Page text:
What is more, despite the efforts of some nations to “do something” about climate change, the harsh, cold (no pun intended) reality is that it is too little too late. Halldor Thorgeirsson, Senior Director of the UN Framework Convention on Climate Change remarked in September, 2013, stated, “We are failing as an international community. We are not on track.” Now realizing the dire state of warming due to inaction on climate change, the latest report of the Intergovernmental Panel On Climate Change (IPCC) asserts that “Global warming is irreversible without massive geoengineering of the atmosphere’s chemistry.” Of course, we already know that there is probably nothing that geo-engineering cannot make worse—for example the radical altering of rainfall patterns and the assertion by Live Science that “Current schemes to minimize the havoc caused by global warming by purposefully manipulating Earth’s climate are likely to either be relatively useless or actually make things worse, researchers say in a new study.” And earlier this month, Skeptical Science published an article entitled, “Alarming New Study Makes Today’s Climate Change More Comparable To Earth’s Worst Mass Extinction.” Moreover, according to the National Academy of Sciences “A Four-Degree Rise Will End Vegetation ‘Carbon Sink’ Research Suggests.”

For those who “don’t like” Guy McPherson’s analysis, Dr. Michael Mann of Pennsylvania State University earlier this month penned an article in Scientific American “Earth Will Cross The Climate Danger Threshold By 2036” in which he stated in protest of the voices who assert that global warming has ‘paused,’:

To my wonder, I found that for an ECS (equilibrium climate sensitivity) of three degrees C, our planet would cross the dangerous warming threshold of two degrees C in 2036, only 22 years from now. When I considered the lower ECS value of 2.5 degrees C, the world would cross the threshold in 2046, just 10 years later. So even if we accept a lower ECS value, it hardly signals the end of global warming or even a pause. Instead it simply buys us a little bit of time—potentially valuable time—to prevent our planet from crossing the threshold.

Yes, Michael Mann is hoping that we can still “do something” about catastrophic climate change, but his assertion more closely aligns with Guy McPherson’s projection that even if we “do something” about climate change there are likely to be few habitable places on the planet by 2030 at the earliest and 2050 at the latest.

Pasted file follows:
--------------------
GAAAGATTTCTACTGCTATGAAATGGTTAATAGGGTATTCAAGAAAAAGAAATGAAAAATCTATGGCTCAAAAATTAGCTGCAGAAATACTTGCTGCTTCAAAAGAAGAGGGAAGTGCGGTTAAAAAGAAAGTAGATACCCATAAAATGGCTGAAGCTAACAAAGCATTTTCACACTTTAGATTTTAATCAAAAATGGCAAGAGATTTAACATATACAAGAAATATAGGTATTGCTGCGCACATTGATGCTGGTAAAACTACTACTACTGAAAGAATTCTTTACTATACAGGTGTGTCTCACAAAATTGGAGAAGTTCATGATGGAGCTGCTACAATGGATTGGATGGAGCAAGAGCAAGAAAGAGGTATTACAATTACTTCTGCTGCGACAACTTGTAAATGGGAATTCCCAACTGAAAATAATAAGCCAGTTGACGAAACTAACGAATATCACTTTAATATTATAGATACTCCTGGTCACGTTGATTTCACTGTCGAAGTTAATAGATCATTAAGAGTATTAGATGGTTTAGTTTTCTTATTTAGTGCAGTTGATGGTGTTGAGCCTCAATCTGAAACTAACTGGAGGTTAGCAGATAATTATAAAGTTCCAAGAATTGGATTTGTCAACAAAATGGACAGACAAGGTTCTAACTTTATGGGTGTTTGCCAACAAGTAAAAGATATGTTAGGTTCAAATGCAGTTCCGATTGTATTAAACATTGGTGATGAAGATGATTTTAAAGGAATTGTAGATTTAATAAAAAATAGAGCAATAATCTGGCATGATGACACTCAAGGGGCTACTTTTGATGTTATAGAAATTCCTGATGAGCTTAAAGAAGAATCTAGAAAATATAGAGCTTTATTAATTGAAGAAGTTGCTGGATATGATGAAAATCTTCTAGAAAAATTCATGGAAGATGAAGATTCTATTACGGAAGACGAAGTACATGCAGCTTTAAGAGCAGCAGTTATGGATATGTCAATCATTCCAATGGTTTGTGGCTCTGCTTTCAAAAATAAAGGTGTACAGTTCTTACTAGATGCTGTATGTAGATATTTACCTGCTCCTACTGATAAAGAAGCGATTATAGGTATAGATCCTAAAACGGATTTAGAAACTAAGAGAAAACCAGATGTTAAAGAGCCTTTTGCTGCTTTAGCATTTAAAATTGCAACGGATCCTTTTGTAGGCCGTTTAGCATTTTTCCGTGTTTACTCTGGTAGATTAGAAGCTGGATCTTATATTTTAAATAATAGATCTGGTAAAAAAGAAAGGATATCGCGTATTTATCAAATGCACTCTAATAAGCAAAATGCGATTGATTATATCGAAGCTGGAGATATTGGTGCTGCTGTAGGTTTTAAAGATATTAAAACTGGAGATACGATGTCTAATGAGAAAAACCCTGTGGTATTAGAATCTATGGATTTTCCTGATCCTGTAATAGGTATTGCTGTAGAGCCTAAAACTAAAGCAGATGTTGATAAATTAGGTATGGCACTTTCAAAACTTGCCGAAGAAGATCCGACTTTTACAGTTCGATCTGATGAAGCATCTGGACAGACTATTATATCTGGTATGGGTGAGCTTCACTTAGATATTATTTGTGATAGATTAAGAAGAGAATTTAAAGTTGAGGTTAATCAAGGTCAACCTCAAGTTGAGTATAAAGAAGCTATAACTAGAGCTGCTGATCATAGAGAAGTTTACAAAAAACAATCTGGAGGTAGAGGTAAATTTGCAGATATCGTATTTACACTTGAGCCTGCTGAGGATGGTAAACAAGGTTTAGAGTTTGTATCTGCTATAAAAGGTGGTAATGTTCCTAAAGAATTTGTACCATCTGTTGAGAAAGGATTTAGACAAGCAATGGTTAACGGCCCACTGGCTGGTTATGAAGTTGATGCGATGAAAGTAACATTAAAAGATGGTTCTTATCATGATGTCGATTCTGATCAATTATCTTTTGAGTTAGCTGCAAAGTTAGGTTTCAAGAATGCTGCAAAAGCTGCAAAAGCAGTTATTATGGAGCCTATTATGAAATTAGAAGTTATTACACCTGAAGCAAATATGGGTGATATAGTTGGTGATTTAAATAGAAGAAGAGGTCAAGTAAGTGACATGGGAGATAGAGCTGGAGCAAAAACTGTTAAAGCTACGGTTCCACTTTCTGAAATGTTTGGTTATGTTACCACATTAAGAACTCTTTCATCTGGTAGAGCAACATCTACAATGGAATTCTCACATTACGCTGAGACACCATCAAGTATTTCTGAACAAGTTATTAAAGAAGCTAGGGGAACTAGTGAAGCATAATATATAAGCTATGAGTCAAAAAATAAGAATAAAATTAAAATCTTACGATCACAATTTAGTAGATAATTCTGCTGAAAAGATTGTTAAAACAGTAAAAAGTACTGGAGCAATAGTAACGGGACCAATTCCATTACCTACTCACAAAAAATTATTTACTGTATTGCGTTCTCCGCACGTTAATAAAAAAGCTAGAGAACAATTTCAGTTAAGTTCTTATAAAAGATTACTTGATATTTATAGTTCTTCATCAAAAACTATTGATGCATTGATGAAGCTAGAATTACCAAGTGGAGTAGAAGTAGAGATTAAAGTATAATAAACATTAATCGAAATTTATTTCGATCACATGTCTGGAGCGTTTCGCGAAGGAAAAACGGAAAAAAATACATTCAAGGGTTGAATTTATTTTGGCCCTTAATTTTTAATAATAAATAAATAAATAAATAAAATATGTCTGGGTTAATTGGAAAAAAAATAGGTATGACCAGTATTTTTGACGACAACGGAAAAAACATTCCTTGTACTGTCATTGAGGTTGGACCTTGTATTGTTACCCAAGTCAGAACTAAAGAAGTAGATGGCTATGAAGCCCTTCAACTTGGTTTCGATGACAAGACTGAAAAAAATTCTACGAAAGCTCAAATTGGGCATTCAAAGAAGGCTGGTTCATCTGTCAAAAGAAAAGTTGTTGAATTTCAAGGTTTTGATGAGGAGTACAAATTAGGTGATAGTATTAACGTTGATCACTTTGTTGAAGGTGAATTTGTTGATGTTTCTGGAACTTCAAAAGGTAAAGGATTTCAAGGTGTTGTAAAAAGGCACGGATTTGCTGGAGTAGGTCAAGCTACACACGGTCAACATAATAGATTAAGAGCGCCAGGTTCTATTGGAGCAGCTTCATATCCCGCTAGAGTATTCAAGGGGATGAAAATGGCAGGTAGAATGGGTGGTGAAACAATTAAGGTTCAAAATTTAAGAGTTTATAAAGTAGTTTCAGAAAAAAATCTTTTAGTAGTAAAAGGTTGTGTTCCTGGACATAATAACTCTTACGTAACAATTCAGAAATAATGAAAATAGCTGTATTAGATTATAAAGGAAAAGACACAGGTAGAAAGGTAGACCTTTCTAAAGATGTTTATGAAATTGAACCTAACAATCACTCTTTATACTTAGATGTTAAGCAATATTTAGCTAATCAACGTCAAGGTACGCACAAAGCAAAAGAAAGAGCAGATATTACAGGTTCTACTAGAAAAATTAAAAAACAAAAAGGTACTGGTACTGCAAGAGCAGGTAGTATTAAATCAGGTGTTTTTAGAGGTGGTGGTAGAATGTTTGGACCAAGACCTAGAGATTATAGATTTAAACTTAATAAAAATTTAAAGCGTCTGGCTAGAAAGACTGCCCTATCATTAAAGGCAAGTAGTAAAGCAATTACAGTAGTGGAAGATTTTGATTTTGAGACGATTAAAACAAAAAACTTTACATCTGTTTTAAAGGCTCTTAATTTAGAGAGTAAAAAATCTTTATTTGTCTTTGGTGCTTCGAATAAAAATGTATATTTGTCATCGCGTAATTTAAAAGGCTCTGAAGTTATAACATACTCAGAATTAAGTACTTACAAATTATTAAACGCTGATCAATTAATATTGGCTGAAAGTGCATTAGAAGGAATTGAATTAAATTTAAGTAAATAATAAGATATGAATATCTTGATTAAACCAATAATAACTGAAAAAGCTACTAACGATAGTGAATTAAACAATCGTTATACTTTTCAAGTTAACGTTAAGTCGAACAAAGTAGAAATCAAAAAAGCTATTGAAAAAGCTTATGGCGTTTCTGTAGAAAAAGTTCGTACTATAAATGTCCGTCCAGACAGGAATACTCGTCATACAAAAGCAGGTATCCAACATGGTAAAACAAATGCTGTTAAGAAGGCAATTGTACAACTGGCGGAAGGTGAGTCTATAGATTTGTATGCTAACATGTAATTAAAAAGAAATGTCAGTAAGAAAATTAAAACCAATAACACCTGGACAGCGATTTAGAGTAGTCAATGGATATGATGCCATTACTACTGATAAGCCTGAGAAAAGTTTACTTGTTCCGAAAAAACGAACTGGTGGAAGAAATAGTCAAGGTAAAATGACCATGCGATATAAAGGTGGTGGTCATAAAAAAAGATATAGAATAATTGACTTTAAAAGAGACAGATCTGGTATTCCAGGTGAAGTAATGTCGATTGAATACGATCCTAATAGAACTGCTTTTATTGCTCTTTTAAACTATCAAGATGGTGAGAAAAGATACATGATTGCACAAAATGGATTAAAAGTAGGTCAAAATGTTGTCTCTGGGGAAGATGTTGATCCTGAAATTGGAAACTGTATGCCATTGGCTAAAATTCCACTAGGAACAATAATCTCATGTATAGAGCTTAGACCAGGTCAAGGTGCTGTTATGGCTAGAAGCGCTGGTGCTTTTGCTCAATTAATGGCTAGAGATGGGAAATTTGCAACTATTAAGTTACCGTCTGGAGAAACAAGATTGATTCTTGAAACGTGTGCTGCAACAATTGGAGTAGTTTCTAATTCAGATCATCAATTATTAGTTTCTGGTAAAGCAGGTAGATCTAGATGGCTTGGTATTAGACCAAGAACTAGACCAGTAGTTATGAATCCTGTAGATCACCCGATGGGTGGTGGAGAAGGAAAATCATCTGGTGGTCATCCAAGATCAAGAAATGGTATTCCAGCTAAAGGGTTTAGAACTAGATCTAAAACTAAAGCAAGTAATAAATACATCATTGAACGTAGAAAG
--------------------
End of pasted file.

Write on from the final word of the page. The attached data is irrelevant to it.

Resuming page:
Less widely discussed in the mainstream climate conversation is the ghastly rate of Arctic melting and the resulting release of methane into the atmosphere. In the video Arctic Death Spiral And The Methane Time Bomb, David Wasdell, Director of the Apollo-Gaia Project explains the absolute runaway nature of Arctic melting. Self-reinforcing feedback loops, he asserts, have taken over, and it is now becoming increasingly obvious that the Arctic will be mostly ice-free by the end of 2015. Other presenters in this video further clarify that we are approximately fifty years ahead of the worst case scenario in terms of Arctic melting. Dr. Peter Wadhams of the University Of Cambridge states that the effect of an ice-free Arctic on the world is enormous because it goes far beyond the Arctic itself in terms of the methane that is released as the ice retreats. Due to self-reinforcing feedback loops, once the melting process generates more CO2 than humans do, it will not matter what humans do to reverse the melting. In Arctic Methane: Why Sea Ice Matters, Dr. Natalia Shakhova notes that Arctic permafrost is losing its ability to seal in the methane, and even more troubling is the increase in seismic activity in the Arctic which creates additional pathways for methane to be released.

“Doing something” implies that developing nations of the world and the fossil fuel industry will come together and: 1) Agree that climate change is actually happening; 2) Understand that the situation is so dire that humanity’s living arrangements must be radically altered; 3) Sacrifice their economic security and industrial profits to significantly reduce carbon emissions; 4) Agree to the reality of climate change and the altering of their living arrangements in time to prevent another 2 degree C rise in temperature.

I dare say that the same people who believe this is going to happen would vehemently protest a belief in Santa Claus, but nevertheless, they cling to this chimera.

Meanwhile, Dr. Tim Garrett, Professor of Atmospheric Sciences at the University of Utah tells us that “rising carbon dioxide emissions – the major cause of global warming – cannot be stabilized unless the world’s economy collapses or society builds the equivalent of one new nuclear power plant each day.”

Collapse of industrial civilization? Lovely idea; I’ve been applauding it for years. However, there’s just one small fly in the ointment. The collapse of industrial civilization means no food in grocery stores, no fuel at the gas station, and the breakdown of electrical power grids. According to Physics Forums, here’s what happens when a nuclear power plant loses electricity:

Nuclear power plants as well as power plants in general are not self-sufficient in terms of electricity. If a nuclear power plant loses outside electrical power, the plant must then be powered with emergency diesel generators which typically have about 10-12 hours worth of fuel, and then emergency batteries. When the batteries lose power, and they still haven’t gotten electricity going back to the plant, the cooling systems for the reactors won’t work because of no electricity, and then the reactors will overheat and melt. Inevitably resulting in a total meltdown.

There are more than 400 nuclear power plants around the world. The collapse of industrial civilization, attractive notion that it may be, necessarily means a host of Fukushimas around the planet which in itself would be an extinction event.